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What Education Do I Need to Be an Airline Pilot?

Airline pilots transport passengers for commercial airlines. Read on to learn about the education needed to be a pilot, including the flight training you can receive from universities, flight schools or the military.

How to Become a Pilot

As an airline pilot, your exact duties might vary depending on the organization or industry in which you'll work. However, you'll work almost exclusively with cargo and passenger transportation.

You need a license from the Federal Aviation Administration (FAA) in order to fly. As a commercial airline pilot, you'll specifically need the Airline Transport Pilot (ATP) certificate. To obtain licensure, you have to meet the strict regulations set forth by the FAA, including being at least 23 years old, having 1,500 logged flight hours or more, having night and instrument flying experience, passing the written examination and passing the flight examination.

Topics covered on the licensing exam include meteorology, crew communication, aerodynamics, air navigation principles, wind shear awareness and aircraft loading. On the flight test, you'll be tested on emergency procedures, instrument procedures, preflight preparation, in-flight maneuvers, departure, takeoff and post-flight procedures.

To learn the skills required to become a licensed pilot, you can pursue a degree or you might opt for field experience only.

Important Facts About This Occupation

Median annual wage (May 2018) $140,340 (for airline pilots, copilots, and flight engineers)*
Job Outlook (2016-2026) 4% growth (for airline and commercial pilots)*
Key Skills Communication, observation, problem-solving, attention to detail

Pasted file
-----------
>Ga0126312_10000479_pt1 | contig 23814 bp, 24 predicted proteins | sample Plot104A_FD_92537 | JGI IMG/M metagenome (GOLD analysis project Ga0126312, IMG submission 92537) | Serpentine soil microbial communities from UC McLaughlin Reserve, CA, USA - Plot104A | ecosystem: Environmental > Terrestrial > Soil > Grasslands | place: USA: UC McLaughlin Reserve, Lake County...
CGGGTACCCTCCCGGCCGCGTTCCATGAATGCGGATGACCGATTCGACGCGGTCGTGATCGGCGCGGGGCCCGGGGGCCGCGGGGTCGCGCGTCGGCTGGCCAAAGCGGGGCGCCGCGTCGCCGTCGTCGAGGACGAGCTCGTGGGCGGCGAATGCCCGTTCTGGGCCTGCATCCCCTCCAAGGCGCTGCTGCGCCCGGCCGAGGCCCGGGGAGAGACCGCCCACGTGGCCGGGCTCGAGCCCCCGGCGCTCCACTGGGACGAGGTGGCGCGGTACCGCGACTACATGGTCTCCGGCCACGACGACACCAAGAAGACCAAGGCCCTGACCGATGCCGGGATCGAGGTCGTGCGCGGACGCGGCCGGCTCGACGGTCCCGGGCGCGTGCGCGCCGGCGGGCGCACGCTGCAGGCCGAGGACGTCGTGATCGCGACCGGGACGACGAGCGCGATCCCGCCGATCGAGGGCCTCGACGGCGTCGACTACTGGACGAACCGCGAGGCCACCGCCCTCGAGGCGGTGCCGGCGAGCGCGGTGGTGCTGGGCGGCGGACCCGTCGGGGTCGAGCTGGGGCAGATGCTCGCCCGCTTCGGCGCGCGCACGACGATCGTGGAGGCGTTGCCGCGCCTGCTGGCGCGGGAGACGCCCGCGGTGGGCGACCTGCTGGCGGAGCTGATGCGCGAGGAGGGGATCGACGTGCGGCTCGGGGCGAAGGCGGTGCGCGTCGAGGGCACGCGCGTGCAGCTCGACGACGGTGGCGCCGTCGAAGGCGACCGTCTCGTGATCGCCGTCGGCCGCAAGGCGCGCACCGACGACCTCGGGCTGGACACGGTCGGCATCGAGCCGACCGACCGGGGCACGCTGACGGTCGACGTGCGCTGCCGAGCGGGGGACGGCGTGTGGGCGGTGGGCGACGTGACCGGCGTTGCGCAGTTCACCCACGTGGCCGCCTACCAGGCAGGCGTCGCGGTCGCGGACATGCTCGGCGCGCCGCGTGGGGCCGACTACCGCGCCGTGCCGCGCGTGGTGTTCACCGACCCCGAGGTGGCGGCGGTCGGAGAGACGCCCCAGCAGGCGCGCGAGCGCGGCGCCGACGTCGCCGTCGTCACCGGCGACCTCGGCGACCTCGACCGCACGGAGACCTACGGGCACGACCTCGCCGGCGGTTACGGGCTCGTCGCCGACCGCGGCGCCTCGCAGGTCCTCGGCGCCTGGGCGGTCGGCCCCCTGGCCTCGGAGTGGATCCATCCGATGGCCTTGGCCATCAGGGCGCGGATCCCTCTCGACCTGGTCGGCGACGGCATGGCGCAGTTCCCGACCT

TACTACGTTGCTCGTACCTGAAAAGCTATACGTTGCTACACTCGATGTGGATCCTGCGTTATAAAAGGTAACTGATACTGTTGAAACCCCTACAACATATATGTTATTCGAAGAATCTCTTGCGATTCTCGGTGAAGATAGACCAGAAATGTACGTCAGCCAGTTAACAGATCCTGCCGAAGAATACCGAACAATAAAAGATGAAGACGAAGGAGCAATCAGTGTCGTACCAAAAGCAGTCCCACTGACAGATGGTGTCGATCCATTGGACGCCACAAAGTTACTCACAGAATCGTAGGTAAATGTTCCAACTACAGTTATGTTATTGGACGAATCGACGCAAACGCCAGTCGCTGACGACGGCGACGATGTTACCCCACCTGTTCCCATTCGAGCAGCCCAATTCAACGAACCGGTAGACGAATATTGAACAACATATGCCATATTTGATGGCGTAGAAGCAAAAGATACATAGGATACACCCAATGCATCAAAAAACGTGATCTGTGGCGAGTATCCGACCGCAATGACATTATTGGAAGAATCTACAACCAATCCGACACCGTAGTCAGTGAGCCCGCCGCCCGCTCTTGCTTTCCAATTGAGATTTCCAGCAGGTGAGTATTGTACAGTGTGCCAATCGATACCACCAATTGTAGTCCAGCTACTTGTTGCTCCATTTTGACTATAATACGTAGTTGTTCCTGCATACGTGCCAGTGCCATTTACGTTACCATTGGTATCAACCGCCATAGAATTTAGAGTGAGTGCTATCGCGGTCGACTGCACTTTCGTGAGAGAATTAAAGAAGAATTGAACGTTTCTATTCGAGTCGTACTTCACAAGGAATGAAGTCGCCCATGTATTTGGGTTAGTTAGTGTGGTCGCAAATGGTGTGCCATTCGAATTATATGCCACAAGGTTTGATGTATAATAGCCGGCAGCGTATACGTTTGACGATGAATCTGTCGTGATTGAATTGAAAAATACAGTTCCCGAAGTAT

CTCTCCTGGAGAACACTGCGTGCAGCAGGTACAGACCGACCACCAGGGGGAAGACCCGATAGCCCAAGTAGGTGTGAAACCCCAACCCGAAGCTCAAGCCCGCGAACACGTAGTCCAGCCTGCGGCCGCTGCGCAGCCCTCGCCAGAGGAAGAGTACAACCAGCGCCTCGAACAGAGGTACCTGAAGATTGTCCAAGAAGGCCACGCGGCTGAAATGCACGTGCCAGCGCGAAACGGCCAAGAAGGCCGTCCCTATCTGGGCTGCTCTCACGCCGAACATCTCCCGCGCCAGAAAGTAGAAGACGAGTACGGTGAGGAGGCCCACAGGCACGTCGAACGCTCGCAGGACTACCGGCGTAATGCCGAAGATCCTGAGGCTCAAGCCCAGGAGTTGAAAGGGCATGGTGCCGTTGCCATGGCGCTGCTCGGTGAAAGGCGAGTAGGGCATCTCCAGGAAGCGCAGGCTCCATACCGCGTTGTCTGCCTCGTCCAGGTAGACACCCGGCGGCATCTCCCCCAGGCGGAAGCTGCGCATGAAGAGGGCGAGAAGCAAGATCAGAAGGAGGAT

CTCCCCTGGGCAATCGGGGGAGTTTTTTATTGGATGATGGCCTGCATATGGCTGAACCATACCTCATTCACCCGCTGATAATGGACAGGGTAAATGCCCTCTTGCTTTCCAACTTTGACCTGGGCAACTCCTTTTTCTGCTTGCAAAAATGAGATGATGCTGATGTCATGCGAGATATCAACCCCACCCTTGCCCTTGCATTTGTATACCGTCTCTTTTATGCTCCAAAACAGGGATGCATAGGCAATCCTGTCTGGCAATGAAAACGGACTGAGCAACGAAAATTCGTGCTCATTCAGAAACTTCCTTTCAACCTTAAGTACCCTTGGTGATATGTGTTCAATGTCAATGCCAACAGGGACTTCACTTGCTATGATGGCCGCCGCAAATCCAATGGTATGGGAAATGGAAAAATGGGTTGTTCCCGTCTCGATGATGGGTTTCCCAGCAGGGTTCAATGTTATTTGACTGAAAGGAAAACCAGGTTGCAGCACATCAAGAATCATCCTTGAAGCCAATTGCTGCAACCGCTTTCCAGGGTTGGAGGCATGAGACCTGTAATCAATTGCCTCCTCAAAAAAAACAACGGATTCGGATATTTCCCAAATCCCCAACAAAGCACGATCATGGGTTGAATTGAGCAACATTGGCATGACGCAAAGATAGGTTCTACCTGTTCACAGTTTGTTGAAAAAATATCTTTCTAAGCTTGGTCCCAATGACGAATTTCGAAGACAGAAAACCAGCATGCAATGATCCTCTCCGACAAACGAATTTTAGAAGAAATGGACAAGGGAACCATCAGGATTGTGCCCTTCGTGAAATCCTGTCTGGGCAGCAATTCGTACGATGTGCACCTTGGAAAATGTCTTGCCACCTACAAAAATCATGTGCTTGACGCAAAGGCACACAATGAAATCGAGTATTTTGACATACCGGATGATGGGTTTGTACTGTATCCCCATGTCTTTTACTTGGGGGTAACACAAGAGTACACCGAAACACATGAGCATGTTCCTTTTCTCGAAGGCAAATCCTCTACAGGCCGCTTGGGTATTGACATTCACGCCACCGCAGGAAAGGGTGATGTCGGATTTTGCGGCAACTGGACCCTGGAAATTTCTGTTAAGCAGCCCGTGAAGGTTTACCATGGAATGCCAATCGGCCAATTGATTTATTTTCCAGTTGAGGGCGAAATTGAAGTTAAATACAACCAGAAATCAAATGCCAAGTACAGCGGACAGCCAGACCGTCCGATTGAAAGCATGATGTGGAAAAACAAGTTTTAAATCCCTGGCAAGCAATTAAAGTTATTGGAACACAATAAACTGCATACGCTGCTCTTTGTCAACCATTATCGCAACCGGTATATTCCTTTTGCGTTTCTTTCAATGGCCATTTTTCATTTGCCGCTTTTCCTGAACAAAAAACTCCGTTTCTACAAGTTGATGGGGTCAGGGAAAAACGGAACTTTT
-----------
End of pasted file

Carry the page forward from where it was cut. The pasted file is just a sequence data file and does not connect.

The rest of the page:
Similar Occupations Air traffic controllers, flight attendants, flight instructors, copilots, aircraft mechanics and technicians

Source: *U.S. Bureau of Labor Statistics

Pilot Education Requirements

In some cases, a high school diploma or a GED is all you'll need for employment at a small airline, but it's becoming increasingly common for airlines to require you to possess a bachelor's degree, reports the Occupational Information Network (O*NET). There are two- and four-year institutions that offer associate's or bachelor's degrees teaching skills for piloting. Such programs may touch on areas of physical and life sciences, speech communication, and more technical areas such as aviation instructional techniques, law, and aircraft systems. If you don't pursue a degree in a piloting program, some recommended areas of undergraduate study include aeronautical engineering, mathematics, physics and communications.

Field Experience

Because you have to log flight hours to be eligible for licensure, most of your education will be gained through hands-on experience. According to the U.S. Bureau of Labor Statistics, the military can be a good place to gain skills that will transfer to a career as a commercial or airline pilot. Field experience can also be gained at small, independent flight schools or larger chains, like the Pan-Am International Flight Academy in Florida. Additionally, many airline pilots start out as commercial pilots and work their way up to airline pilots later in their career, once they have accumulated a few thousand hours of flight experience.

Acquiring Your License

According to the U.S. Bureau of Labor Statistics, aspiring pilots first acquire their student pilot certificate, followed by a private pilot license, instrument rating, commercial pilot license, multi engine rating, and finally, an airline transport pilot certificate.

Each level of licensure requires a written exam and a practical flying exam. After acquiring their commercial pilot license, many get a certified flight instructor (CFI) rating, helping them build flight time and experience at a faster rate. The Federal Aviation Administration (FAA) determines current licensing regulations.